Changes likely to continue in 2013 for North Yarmouth
NORTH YARMOUTH — Last year was a busy one for the 332-year-old town, and 2013 doesn’t look to be much quieter.
Votes on a revised charter, as well as the first phase of an economic development plan for the town center, could be on North Yarmouth's horizon this year. A property revaluation is also expected to go into effect this summer.
North Yarmouth made headlines late last year for school-related issues. The Board of Directors of School Administrative District 51 – which North Yarmouth formed with Cumberland in 1966 – voted Dec. 17 to close North Yarmouth Memorial School, the district’s last school in that town, and move its fourth- and fifth-graders to an expanded Greely Middle School in Cumberland.
The decisions to close the school and fund the approximately $2 million expansion of the middle school are expected to go before voters in both communities in June. A task force’s recommendation on that course of action added fervor to a petition effort to start the withdrawal process from SAD 51.
Mark Verrill, a former selectman who led the withdrawal drive, said at an Oct. 10 hearing that his goals were to reduce property taxes, improve the quality of education, and eventually build a new school in town.
North Yarmouth voters rejected the withdrawal referendum in November.
Another controversy erupted when the Yarmouth Water District illegally razed a 19th century Baston Road home. The district, which had purchased the land on which the so-called Beckwith House stood, had Scott Dugas Trucking & Excavating tear down the unoccupied building in July.
Neither the district nor Dugas applied for a permit before demolition, and the North Yarmouth Historical Society was not notified, which was required since the structure was built before 1900.
The Board of Selectmen in October approved a consent agreement with the Water District that imposed a $20,000 civil penalty and assessed the district for nearly $12,700 to reimburse the town for legal fees and expenses.
Ricky Plummer replaced Clark Baston – the town’s road foreman for the Public Works Department – in July, adding to his existing responsibilities as public safety assistant. Administrative Assistant Marnie Diffin said last month that the town’s personnel committee is looking into merging Plummer’s two jobs into one formal position.
The Charter Commission, which is charged with reviewing North Yarmouth’s 30-year-old Town Charter and potentially recommending changes in the town’s governmental structure, began meeting Aug. 1. The commission, which is independent of the Board of Selectmen, has planned to gather initial input through this month and then prepare its preliminary report in time for a vote in June on a revised charter.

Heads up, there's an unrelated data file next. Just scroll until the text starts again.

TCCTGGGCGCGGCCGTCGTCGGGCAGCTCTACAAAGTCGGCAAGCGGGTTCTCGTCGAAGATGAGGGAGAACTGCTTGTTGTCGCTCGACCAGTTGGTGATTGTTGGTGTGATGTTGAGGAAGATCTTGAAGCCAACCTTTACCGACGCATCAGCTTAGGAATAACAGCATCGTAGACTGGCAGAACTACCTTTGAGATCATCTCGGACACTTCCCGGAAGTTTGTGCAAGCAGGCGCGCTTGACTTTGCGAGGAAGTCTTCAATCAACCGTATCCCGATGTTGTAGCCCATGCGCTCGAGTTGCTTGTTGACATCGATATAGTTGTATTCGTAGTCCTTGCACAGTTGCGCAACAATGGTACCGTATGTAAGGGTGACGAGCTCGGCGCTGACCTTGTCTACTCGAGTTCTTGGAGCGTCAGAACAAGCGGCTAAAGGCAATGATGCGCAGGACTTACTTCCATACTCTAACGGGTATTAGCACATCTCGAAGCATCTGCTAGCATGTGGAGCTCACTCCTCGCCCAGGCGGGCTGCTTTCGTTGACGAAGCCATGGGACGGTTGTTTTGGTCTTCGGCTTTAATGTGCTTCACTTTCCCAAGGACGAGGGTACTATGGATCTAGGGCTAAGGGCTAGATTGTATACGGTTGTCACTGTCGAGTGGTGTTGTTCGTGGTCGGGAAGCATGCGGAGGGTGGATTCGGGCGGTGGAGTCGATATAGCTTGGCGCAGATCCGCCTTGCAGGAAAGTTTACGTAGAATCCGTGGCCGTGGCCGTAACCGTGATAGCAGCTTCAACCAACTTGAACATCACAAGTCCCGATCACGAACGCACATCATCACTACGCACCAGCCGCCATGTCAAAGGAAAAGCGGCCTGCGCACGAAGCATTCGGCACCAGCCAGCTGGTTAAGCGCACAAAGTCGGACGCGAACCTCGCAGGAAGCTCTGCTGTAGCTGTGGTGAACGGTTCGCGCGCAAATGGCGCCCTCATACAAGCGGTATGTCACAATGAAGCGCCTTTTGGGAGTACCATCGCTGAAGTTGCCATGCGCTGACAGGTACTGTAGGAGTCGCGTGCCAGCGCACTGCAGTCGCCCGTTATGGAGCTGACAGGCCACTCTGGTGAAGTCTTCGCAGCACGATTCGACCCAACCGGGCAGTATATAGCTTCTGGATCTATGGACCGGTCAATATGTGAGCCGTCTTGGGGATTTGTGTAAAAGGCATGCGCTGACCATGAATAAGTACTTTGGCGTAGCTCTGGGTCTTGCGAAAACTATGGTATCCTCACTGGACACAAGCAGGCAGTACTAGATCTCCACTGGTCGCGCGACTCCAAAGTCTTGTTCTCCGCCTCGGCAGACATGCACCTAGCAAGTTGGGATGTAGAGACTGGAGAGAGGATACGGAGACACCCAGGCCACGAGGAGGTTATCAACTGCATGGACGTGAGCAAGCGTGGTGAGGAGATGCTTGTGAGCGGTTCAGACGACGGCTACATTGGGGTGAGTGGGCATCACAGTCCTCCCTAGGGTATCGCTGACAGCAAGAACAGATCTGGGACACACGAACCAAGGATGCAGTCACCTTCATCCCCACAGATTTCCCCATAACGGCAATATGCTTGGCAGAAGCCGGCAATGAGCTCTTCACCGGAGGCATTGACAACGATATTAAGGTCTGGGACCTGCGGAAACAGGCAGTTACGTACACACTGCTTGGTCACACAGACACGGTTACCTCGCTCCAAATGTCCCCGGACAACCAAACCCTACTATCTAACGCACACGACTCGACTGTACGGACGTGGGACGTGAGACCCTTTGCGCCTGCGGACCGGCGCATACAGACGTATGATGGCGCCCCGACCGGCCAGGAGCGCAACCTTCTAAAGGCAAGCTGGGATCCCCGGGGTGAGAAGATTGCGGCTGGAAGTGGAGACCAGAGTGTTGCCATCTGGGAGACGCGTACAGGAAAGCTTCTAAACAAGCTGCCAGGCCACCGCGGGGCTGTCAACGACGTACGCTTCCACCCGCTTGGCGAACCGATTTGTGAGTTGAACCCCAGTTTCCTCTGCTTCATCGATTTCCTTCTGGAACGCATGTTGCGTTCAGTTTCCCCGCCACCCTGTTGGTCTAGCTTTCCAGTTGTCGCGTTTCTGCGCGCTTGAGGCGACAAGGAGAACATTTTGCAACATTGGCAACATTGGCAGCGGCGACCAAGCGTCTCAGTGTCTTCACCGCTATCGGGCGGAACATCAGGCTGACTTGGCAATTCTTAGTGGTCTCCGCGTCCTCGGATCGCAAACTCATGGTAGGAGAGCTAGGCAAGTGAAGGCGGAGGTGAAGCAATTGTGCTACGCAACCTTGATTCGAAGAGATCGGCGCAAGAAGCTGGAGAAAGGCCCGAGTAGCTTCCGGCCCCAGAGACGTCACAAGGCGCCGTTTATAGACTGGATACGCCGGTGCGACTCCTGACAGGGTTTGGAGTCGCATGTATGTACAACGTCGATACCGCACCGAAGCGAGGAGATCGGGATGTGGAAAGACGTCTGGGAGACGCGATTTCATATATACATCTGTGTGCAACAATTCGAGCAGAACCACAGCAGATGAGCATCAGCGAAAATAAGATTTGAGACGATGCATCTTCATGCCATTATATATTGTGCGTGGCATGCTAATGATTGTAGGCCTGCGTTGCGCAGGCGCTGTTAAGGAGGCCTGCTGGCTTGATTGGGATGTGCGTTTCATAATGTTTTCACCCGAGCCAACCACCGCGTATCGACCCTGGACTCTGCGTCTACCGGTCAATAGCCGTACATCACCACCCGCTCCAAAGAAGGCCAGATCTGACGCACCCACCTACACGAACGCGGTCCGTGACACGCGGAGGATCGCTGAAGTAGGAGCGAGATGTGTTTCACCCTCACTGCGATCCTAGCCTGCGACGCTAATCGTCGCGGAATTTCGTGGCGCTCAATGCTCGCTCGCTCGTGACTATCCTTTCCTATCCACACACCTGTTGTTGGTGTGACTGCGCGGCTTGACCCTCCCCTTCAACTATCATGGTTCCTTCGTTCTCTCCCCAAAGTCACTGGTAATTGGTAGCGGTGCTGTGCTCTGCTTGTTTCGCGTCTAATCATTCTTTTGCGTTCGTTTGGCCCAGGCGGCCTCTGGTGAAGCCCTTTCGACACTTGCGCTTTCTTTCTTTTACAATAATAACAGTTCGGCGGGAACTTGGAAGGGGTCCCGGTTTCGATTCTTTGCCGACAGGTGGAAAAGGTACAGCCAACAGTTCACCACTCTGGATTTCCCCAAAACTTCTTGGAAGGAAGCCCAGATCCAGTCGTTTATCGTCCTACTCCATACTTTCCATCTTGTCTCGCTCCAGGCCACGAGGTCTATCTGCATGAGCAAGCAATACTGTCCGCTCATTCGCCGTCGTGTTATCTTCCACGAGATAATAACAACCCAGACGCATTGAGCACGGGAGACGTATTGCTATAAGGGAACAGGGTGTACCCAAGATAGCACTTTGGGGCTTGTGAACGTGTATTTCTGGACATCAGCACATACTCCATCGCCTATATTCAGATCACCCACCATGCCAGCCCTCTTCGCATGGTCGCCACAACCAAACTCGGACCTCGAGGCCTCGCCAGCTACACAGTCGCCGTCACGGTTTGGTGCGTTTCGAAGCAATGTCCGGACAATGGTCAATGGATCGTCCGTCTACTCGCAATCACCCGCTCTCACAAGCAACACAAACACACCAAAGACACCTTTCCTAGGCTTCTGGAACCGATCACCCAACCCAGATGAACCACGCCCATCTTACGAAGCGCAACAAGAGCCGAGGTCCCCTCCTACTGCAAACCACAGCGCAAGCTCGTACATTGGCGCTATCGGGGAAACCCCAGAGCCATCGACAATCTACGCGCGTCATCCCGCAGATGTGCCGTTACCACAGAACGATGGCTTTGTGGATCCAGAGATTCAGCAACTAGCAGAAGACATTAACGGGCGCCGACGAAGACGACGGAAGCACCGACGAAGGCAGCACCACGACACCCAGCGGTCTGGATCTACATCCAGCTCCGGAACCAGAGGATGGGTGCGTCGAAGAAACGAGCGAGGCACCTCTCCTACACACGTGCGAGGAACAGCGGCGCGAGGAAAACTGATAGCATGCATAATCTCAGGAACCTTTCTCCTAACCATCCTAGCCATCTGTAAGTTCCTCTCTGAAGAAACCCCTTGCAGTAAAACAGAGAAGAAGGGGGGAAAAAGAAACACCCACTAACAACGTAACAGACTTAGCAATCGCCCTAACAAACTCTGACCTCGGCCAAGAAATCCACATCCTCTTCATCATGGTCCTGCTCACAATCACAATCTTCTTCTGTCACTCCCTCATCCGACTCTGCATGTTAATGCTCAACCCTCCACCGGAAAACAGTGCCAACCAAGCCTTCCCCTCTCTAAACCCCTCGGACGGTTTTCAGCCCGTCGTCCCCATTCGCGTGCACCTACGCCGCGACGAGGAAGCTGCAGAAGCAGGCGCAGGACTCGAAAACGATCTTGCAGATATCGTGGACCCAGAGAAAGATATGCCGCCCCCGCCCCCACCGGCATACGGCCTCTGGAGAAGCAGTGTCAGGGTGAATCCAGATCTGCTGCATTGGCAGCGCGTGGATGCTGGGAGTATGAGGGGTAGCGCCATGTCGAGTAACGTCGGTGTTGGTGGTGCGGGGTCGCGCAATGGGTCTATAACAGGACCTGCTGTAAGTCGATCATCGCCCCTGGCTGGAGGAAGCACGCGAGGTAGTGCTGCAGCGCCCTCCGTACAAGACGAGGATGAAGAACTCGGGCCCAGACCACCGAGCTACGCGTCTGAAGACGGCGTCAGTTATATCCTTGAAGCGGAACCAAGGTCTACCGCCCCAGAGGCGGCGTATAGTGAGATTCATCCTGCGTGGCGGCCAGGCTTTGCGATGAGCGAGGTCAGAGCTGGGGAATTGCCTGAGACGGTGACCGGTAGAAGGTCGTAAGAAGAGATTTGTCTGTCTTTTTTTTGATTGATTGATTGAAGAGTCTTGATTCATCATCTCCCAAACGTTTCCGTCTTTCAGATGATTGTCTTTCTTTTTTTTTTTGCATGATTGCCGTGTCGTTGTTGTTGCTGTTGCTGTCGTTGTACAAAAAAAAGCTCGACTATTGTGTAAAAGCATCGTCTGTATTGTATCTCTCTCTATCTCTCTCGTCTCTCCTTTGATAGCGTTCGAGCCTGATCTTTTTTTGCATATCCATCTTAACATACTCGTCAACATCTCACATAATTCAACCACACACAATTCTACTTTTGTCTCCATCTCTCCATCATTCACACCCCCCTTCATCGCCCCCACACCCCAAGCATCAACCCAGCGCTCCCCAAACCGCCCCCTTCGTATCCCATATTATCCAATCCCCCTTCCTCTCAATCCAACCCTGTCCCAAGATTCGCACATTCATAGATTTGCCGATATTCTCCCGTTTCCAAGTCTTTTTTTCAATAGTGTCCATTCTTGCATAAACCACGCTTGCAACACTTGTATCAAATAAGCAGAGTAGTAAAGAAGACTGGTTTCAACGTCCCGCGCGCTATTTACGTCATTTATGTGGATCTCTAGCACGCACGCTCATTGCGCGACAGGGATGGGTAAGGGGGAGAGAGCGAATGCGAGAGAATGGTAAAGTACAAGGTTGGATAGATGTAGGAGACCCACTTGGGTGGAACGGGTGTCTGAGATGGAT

Diffin said she had heard talk of moving Town Meeting from its annual June spot to April, of expanding the Board of Selectmen from five to seven members, and of possibly hiring a town manager.
A property revaluation is underway and should go into effect in August 2013. The town is assessing properties at 110 percent of market value, and the revaluation is intended to bring that level closer to 100 percent, “so that what you’re valuing someone’s property is basically close to what they could get in the open market,” Diffin said.
Also on tap for discussion this year is a four-phase economic development plan for the town center, which could go to a workshop next month. The Economic Development and Sustainability Committee has gathered ideas for how to make the most of 114 acres of town-owned land in the village center. The committee’s recommendations could go to a public vote at the June 2013 Town Meeting.
A recommendation in the first phase is development of a triangular area of North Yarmouth into a more visible, inviting and active town center. That triangle, which in part houses Town Hall, runs from the intersection of Routes 9 and 115, down Route 115 to Parsonage Road, and back along Route 9 to the intersection of that road and Route 115.
The second phase would include development of a business park at the spent, town-owned Cassidy Pit, on Walnut Hill Parkway. A lot would be retained for a possible future location of Public Works.
A third phase depends upon closure of North Yarmouth Memorial School. If that happens, the committee calls for the town to obtain the title to the school building and develop it as a 37-unit elderly housing project.
A day-care component would be eyed for the space, and public rights to the library and gym would be retained. A nearby property would be retained for future use as an elementary school.
The fourth phase would see the Public Works site vacated, with the department either regionalized or moved to the business park. The area would be converted to affordable workforce housing, as well as cottage-style housing allowing people to downsize and retire to the town center area.
Alex Lear can be reached at 781-3661 ext. 113 or email@example.com. Follow him on Twitter: @learics.